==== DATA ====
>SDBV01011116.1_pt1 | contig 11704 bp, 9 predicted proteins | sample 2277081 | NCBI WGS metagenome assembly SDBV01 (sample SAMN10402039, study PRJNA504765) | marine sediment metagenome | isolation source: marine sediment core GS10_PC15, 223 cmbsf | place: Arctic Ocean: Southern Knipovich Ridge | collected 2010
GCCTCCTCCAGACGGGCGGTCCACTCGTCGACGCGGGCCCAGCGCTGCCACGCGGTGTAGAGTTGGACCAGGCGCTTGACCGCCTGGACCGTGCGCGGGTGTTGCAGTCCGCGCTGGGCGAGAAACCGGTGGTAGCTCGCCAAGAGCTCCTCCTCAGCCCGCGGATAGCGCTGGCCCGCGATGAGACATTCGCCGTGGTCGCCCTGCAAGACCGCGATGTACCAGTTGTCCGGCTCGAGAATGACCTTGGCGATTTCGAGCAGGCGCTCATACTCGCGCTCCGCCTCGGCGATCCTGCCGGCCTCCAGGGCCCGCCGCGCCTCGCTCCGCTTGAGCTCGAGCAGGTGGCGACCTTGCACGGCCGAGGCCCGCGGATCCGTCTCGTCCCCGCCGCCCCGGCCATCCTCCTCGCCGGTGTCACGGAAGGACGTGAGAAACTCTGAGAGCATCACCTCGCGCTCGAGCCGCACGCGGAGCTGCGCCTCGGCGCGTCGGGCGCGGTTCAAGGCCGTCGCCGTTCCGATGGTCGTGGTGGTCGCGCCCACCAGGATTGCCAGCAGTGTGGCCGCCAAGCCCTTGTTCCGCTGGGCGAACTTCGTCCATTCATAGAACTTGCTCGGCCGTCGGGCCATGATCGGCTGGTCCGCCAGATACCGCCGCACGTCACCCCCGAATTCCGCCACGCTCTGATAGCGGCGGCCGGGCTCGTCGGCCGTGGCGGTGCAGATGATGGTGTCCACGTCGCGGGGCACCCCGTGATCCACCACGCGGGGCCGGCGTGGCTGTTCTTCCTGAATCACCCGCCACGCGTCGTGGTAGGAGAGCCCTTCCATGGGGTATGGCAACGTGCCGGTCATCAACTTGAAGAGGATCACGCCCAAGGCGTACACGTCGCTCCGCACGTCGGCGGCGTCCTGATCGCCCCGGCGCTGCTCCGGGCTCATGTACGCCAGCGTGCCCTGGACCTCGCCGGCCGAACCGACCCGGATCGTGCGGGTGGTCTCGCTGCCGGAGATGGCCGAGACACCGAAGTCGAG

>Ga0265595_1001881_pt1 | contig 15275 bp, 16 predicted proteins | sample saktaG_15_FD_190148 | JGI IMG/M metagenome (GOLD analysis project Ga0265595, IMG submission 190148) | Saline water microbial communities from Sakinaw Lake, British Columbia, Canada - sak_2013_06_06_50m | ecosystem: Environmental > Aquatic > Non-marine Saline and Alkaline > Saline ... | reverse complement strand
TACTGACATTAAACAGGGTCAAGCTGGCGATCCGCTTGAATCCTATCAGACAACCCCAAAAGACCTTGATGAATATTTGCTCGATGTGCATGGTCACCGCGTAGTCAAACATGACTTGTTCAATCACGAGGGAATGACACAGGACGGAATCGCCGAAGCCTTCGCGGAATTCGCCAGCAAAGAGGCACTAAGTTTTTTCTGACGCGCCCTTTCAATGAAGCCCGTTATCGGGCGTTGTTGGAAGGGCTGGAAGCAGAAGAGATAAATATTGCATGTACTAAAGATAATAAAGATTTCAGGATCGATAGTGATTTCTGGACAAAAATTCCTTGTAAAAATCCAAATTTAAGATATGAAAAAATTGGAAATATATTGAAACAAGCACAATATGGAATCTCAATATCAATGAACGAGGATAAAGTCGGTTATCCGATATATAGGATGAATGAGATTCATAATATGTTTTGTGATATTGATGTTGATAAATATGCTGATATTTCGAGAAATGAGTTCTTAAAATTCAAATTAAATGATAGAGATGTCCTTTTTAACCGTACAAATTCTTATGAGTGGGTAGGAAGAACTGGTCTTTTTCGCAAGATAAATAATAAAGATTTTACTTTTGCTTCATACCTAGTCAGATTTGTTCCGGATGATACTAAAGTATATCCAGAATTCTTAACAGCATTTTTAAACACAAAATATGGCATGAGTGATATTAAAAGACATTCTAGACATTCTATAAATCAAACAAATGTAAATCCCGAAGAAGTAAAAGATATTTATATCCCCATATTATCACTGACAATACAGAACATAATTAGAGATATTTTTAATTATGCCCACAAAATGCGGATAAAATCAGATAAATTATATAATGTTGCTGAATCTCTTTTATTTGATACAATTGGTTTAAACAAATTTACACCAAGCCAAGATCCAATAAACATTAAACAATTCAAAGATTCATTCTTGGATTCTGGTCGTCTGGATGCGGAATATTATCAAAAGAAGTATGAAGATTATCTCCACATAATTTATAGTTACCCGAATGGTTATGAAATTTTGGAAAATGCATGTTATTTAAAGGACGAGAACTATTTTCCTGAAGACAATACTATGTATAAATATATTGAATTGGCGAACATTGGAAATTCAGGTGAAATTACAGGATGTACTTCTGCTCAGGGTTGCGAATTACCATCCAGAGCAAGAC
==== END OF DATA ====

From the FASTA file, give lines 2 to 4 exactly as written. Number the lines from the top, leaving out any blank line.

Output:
GCCTCCTCCAGACGGGCGGTCCACTCGTCGACGCGGGCCCAGCGCTGCCACGCGGTGTAGAGTTGGACCAGGCGCTTGACCGCCTGGACCGTGCGCGGGTGTTGCAGTCCGCGCTGGGCGAGAAACCGGTGGTAGCTCGCCAAGAGCTCCTCCTCAGCCCGCGGATAGCGCTGGCCCGCGATGAGACATTCGCCGTGGTCGCCCTGCAAGACCGCGATGTACCAGTTGTCCGGCTCGAGAATGACCTTGGCGATTTCGAGCAGGCGCTCATACTCGCGCTCCGCCTCGGCGATCCTGCCGGCCTCCAGGGCCCGCCGCGCCTCGCTCCGCTTGAGCTCGAGCAGGTGGCGACCTTGCACGGCCGAGGCCCGCGGATCCGTCTCGTCCCCGCCGCCCCGGCCATCCTCCTCGCCGGTGTCACGGAAGGACGTGAGAAACTCTGAGAGCATCACCTCGCGCTCGAGCCGCACGCGGAGCTGCGCCTCGGCGCGTCGGGCGCGGTTCAAGGCCGTCGCCGTTCCGATGGTCGTGGTGGTCGCGCCCACCAGGATTGCCAGCAGTGTGGCCGCCAAGCCCTTGTTCCGCTGGGCGAACTTCGTCCATTCATAGAACTTGCTCGGCCGTCGGGCCATGATCGGCTGGTCCGCCAGATACCGCCGCACGTCACCCCCGAATTCCGCCACGCTCTGATAGCGGCGGCCGGGCTCGTCGGCCGTGGCGGTGCAGATGATGGTGTCCACGTCGCGGGGCACCCCGTGATCCACCACGCGGGGCCGGCGTGGCTGTTCTTCCTGAATCACCCGCCACGCGTCGTGGTAGGAGAGCCCTTCCATGGGGTATGGCAACGTGCCGGTCATCAACTTGAAGAGGATCACGCCCAAGGCGTACACGTCGCTCCGCACGTCGGCGGCGTCCTGATCGCCCCGGCGCTGCTCCGGGCTCATGTACGCCAGCGTGCCCTGGACCTCGCCGGCCGAACCGACCCGGATCGTGCGGGTGGTCTCGCTGCCGGAGATGGCCGAGACACCGAAGTCGAG

>Ga0265595_1001881_pt1 | contig 15275 bp, 16 predicted proteins | sample saktaG_15_FD_190148 | JGI IMG/M metagenome (GOLD analysis project Ga0265595, IMG submission 190148) | Saline water microbial communities from Sakinaw Lake, British Columbia, Canada - sak_2013_06_06_50m | ecosystem: Environmental > Aquatic > Non-marine Saline and Alkaline > Saline ... | reverse complement strand
TACTGACATTAAACAGGGTCAAGCTGGCGATCCGCTTGAATCCTATCAGACAACCCCAAAAGACCTTGATGAATATTTGCTCGATGTGCATGGTCACCGCGTAGTCAAACATGACTTGTTCAATCACGAGGGAATGACACAGGACGGAATCGCCGAAGCCTTCGCGGAATTCGCCAGCAAAGAGGCACTAAGTTTTTTCTGACGCGCCCTTTCAATGAAGCCCGTTATCGGGCGTTGTTGGAAGGGCTGGAAGCAGAAGAGATAAATATTGCATGTACTAAAGATAATAAAGATTTCAGGATCGATAGTGATTTCTGGACAAAAATTCCTTGTAAAAATCCAAATTTAAGATATGAAAAAATTGGAAATATATTGAAACAAGCACAATATGGAATCTCAATATCAATGAACGAGGATAAAGTCGGTTATCCGATATATAGGATGAATGAGATTCATAATATGTTTTGTGATATTGATGTTGATAAATATGCTGATATTTCGAGAAATGAGTTCTTAAAATTCAAATTAAATGATAGAGATGTCCTTTTTAACCGTACAAATTCTTATGAGTGGGTAGGAAGAACTGGTCTTTTTCGCAAGATAAATAATAAAGATTTTACTTTTGCTTCATACCTAGTCAGATTTGTTCCGGATGATACTAAAGTATATCCAGAATTCTTAACAGCATTTTTAAACACAAAATATGGCATGAGTGATATTAAAAGACATTCTAGACATTCTATAAATCAAACAAATGTAAATCCCGAAGAAGTAAAAGATATTTATATCCCCATATTATCACTGACAATACAGAACATAATTAGAGATATTTTTAATTATGCCCACAAAATGCGGATAAAATCAGATAAATTATATAATGTTGCTGAATCTCTTTTATTTGATACAATTGGTTTAAACAAATTTACACCAAGCCAAGATCCAATAAACATTAAACAATTCAAAGATTCATTCTTGGATTCTGGTCGTCTGGATGCGGAATATTATCAAAAGAAGTATGAAGATTATCTCCACATAATTTATAGTTACCCGAATGGTTATGAAATTTTGGAAAATGCATGTTATTTAAAGGACGAGAACTATTTTCCTGAAGACAATACTATGTATAAATATATTGAATTGGCGAACATTGGAAATTCAGGTGAAATTACAGGATGTACTTCTGCTCAGGGTTGCGAATTACCATCCAGAGCAAGAC